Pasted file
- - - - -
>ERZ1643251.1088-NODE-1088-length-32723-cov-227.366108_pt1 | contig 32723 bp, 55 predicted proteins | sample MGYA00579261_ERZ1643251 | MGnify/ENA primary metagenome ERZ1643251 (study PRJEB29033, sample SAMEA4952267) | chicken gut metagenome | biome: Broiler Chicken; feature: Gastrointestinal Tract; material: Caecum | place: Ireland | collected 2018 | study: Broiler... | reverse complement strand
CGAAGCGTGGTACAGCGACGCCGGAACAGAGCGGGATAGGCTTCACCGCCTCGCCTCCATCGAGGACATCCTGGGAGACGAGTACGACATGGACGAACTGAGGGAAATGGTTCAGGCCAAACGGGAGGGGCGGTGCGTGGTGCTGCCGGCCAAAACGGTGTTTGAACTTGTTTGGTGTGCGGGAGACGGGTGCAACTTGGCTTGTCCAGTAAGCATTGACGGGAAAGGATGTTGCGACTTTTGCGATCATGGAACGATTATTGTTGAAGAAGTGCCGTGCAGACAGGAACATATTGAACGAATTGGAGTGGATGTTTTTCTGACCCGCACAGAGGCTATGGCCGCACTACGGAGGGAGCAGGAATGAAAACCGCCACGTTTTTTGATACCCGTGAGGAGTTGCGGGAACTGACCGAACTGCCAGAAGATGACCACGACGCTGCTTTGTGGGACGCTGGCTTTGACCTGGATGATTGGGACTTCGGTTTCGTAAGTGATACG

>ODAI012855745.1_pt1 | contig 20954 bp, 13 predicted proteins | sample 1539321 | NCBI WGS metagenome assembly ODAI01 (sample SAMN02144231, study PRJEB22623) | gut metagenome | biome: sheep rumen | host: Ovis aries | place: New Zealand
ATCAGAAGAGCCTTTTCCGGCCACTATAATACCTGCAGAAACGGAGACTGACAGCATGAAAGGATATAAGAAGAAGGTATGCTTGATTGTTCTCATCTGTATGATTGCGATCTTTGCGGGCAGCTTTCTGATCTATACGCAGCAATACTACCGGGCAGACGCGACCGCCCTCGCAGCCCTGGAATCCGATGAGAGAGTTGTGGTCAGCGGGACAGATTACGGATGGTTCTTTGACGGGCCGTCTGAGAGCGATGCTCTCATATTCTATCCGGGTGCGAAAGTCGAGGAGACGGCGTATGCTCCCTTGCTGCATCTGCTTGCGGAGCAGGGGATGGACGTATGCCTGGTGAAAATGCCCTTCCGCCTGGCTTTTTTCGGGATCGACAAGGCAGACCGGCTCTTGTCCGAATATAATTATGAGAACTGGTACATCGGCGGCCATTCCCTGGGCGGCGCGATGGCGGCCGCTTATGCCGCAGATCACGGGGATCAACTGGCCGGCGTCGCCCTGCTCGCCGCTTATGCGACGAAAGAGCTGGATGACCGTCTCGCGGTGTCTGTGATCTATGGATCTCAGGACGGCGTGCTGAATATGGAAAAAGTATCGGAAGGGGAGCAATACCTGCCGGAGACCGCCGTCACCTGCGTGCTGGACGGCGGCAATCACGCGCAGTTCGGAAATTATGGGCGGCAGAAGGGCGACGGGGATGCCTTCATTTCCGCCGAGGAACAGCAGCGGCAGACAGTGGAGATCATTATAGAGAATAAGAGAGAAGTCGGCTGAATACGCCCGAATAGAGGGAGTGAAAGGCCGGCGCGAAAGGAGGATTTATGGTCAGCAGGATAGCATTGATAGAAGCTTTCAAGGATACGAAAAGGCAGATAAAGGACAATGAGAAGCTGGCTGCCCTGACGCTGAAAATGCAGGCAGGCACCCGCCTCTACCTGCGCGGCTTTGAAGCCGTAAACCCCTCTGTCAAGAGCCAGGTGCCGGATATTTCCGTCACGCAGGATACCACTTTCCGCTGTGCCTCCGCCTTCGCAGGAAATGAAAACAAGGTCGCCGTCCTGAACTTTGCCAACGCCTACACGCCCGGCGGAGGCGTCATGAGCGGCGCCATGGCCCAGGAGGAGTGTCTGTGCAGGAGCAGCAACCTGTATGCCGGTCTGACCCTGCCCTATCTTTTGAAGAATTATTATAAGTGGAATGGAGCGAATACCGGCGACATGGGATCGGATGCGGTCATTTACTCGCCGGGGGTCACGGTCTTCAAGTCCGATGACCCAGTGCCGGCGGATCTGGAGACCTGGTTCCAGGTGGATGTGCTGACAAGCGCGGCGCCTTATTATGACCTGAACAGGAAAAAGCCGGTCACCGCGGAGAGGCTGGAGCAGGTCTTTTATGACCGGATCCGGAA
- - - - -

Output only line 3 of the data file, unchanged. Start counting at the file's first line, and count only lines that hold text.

>ODAI012855745.1_pt1 | contig 20954 bp, 13 predicted proteins | sample 1539321 | NCBI WGS metagenome assembly ODAI01 (sample SAMN02144231, study PRJEB22623) | gut metagenome | biome: sheep rumen | host: Ovis aries | place: New Zealand